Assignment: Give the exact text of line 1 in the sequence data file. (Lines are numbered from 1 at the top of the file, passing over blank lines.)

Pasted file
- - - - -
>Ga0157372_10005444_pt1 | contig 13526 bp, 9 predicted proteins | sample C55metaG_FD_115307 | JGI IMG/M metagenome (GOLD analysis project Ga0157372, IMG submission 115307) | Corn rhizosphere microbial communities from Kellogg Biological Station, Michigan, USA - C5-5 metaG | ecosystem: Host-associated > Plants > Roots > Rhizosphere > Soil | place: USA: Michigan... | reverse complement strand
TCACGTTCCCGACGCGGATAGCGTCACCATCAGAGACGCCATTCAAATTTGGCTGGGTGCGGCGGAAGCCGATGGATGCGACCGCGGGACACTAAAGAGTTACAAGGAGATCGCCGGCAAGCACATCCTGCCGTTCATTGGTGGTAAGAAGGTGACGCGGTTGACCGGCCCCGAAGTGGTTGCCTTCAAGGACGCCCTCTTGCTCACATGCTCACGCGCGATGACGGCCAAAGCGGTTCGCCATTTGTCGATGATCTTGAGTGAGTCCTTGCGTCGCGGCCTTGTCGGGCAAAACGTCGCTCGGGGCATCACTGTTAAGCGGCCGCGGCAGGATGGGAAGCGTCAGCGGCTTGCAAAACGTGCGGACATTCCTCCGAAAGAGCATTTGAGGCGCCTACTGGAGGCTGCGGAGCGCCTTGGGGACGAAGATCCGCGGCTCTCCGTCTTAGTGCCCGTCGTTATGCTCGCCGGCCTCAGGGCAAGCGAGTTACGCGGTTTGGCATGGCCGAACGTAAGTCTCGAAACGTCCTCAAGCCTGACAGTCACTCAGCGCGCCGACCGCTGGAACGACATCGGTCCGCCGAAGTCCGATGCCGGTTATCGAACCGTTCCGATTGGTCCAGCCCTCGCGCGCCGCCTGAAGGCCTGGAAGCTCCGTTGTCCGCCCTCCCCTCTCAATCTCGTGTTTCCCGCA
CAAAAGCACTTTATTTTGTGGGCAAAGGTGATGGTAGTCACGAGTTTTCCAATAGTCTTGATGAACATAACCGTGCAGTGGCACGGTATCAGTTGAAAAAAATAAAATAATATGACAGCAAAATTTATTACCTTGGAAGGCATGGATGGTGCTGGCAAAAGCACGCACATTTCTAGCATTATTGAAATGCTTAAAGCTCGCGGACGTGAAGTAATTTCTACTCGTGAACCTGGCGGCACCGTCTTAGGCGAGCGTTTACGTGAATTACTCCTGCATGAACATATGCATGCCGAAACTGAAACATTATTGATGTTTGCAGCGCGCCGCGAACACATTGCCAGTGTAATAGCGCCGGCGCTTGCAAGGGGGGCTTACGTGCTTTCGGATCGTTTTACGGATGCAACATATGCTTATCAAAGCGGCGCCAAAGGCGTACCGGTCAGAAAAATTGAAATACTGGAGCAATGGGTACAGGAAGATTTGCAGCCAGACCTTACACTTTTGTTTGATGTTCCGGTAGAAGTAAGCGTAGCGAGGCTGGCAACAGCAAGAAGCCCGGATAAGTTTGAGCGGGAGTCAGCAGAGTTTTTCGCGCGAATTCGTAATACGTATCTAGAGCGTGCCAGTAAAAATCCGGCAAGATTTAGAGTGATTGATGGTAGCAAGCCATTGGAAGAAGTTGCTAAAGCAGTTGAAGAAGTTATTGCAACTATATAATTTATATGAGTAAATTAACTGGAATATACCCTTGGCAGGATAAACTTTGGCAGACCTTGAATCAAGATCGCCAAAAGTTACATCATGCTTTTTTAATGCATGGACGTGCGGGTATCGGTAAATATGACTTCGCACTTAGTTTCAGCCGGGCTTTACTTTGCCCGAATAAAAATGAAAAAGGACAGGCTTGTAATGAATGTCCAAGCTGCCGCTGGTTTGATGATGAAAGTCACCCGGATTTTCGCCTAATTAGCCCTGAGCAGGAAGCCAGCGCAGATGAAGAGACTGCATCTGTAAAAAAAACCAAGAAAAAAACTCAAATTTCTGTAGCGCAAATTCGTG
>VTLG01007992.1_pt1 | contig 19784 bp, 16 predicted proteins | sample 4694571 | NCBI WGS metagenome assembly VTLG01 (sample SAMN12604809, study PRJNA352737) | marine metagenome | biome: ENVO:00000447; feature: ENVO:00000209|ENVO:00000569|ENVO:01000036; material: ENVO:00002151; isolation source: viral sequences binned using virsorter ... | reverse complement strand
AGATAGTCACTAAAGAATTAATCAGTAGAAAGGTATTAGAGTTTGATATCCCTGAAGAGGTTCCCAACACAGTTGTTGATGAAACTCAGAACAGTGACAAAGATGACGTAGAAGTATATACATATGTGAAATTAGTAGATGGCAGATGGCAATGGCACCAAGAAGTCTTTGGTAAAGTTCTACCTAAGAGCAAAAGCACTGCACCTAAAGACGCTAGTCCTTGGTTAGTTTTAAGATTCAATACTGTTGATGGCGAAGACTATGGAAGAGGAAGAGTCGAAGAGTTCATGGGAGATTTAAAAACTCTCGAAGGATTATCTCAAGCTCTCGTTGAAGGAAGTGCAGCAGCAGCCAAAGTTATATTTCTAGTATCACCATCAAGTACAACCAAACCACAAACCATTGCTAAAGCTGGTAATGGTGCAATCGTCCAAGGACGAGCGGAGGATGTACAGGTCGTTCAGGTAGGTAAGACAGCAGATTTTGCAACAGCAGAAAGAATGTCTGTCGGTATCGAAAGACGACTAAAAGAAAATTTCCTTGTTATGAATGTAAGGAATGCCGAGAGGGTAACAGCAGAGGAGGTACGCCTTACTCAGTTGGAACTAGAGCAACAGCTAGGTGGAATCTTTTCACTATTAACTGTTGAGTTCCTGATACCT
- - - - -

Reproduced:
>Ga0157372_10005444_pt1 | contig 13526 bp, 9 predicted proteins | sample C55metaG_FD_115307 | JGI IMG/M metagenome (GOLD analysis project Ga0157372, IMG submission 115307) | Corn rhizosphere microbial communities from Kellogg Biological Station, Michigan, USA - C5-5 metaG | ecosystem: Host-associated > Plants > Roots > Rhizosphere > Soil | place: USA: Michigan... | reverse complement strand